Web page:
TitanicNinety-nine years ago this week, the unsinkable ship sank and some 1,500 passengers died. I've got my boarding pass for the Titanic. For real. They gave it to me at the entrance to a Titanic artifacts exhibit I went to. Except it doesn't have my name on it. It says "Mr. J. Pearse, Crew." Having the name of someone who was really there that night made what I saw a whole lot more personal.

Cherry blossomsWhat a great time to be traveling out East! It's cherry blossom time. I've just been where those pink beauties are popping out everywhere. One of the gals on the Weather Channel was broadcasting from Washington, DC. with a backdrop of exploding cherry blossoms.

Baseball baseThe long winter is over. For baseball fans, that is. It's time to move from snowballs to fastballs. The sluggerless solstice ended recently with two glorious words: "Opening day!"

And just as in each of the last ten years, St. Louis Cardinals star Albert Pujols is expected to have another Hall of Fame season. He's acknowledged by many to already be one of baseball's all-time greats.

Hand opening blindsWow, does our uncle pay for a lot more than we realized! Uncle Sam, that is. The prospect of a government shutdown is revealing all the people and services that would feel the pain if Uncle doesn't get some money. Suddenly, America's military and government workers - who do more things for us than we ever thought - won't be seeing their paycheck on time. It looks like even our National Parks will be affected. Does this mean Smokey the Bear might not get paid?

Tree and its rootsThere's been a run on graveyards lately. Not because more people are dying, but because more people are connecting the dots in their family tree. A couple of recent TV programs that show famous people pursuing the story of their family's past have fueled an explosion of interest in genealogy research. Just ask the librarians who are welcoming visitors from all over to their newly-enhanced genealogy resources.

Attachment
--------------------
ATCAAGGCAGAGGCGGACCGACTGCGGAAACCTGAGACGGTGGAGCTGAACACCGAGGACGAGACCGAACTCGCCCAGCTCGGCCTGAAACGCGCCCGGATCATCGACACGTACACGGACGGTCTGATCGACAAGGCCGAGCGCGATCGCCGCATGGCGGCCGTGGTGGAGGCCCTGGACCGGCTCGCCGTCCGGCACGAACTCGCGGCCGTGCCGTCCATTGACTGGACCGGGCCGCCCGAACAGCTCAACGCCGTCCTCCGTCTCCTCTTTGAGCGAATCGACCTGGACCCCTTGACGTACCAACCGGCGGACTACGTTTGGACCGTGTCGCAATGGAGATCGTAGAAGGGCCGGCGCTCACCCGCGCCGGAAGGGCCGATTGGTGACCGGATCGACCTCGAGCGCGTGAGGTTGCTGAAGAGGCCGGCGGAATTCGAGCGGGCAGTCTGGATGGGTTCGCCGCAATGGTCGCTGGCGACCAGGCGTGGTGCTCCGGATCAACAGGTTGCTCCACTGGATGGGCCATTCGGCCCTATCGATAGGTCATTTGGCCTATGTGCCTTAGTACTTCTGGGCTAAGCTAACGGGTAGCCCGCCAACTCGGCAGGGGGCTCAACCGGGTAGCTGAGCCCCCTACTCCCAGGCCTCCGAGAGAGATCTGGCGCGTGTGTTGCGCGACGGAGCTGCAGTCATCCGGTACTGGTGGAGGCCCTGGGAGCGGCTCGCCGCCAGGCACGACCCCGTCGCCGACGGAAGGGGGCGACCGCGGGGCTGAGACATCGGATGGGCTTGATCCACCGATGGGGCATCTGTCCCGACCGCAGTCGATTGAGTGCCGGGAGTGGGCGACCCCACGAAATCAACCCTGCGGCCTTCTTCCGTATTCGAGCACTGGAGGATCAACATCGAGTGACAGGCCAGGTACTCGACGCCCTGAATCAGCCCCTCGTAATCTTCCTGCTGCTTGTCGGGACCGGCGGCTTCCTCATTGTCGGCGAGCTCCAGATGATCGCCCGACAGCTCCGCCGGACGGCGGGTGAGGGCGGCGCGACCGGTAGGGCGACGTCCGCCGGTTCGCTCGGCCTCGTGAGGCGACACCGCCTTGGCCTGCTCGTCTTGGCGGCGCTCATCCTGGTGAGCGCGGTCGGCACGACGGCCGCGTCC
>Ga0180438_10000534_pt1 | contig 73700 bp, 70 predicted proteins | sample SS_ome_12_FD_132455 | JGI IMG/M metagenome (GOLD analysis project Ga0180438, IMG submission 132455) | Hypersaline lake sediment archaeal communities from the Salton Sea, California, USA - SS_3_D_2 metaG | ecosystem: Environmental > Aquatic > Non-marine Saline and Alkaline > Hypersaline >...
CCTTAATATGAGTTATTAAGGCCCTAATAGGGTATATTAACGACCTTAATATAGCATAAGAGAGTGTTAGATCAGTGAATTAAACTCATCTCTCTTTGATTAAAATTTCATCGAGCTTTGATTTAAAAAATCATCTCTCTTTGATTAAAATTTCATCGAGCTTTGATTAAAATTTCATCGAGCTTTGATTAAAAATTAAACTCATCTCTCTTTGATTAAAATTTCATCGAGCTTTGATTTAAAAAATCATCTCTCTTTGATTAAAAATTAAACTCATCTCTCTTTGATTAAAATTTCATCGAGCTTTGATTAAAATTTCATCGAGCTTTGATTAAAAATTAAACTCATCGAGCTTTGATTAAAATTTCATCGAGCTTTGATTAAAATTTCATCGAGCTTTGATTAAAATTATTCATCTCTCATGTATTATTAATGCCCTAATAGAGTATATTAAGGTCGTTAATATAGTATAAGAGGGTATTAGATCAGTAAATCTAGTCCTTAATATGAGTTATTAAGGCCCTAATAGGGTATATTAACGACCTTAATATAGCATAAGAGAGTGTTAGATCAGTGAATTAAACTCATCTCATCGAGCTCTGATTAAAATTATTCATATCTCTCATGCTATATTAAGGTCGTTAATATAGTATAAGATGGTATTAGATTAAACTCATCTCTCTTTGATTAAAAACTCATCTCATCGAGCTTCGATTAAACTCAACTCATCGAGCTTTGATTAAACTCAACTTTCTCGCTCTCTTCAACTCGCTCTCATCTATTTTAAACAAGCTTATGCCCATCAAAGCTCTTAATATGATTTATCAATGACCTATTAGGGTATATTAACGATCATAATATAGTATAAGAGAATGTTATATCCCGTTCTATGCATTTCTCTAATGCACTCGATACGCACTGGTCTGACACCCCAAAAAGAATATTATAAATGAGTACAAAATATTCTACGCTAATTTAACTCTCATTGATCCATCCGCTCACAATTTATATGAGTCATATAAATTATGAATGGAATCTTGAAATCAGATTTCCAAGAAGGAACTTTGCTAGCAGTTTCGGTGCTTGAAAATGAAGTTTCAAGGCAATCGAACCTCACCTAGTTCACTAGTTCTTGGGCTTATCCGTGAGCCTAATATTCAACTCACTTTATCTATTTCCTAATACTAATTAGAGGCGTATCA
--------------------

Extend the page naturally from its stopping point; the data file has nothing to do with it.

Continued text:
Damaged airlinerIf you've been flying commercially recently, it's probably best if you were too busy to watch the news. Let's see - there's the plane that suddenly had a hole in the roof - and the ones where they've found cracks since then. Oh yeah, and the plane with the bullet hole in it.

Delete keyA young man we know is pretty distraught over a death in his family. Suddenly, he's decided to delete a bunch of Facebook friends.

I've talked with people who have been the deleted friends of someone else I know. It really hurt. It's quite a time we live in. You can delete a relationship with a stroke of your finger.

Hand sticking up from oceanWorld events - even ones as tragic and dramatic as Japan's quake / tsunami / nuclear emergency - tend to get pushed off the front page by the next big story. And these days, there's a next big story just about every day.

But I'm thinking about those workers at those damaged nuclear power plants. They have to know what's happening to their bodies and their futures as they work in that radiating place. But they also know that lives are at stake in their efforts to contain the invisible killer that leaks from those plants. So they risk it all.

I want to be a Tomahawk missile. Not blowing up things. But always on course.

I've read that Tomahawk missiles have this state-of-the-art internal guidance system that always get them to their target. If they're wandering, they self-correct so they don't miss.

Fascinating. They're talking now about a "morning after" app for your smartphone. Apparently, this will allow you to delete any Twitter or Facebook message you've sent over the past twelve hours. Just in case you have second thoughts or delayed regrets.

Now who's going to invent a way to erase the words you wish you hadn't said from the hearts and souls of those we wounded? Ain't going to happen. There's no "morning after" app for the harsh or hurting words we say. There's only a "moment before" internal censor that refuses to "let any unwholesome talk come our of your mouth" (Ephesians 4:29). Damaging words are like bullets - you can't take them back once they're fired.

            

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Ron Hutchcraft Ministries
P.O. Box 400
Harrison, AR 72602-0400

(870) 741-3300
(877) 741-1200 (toll-free)
(870) 741-3400 (fax)

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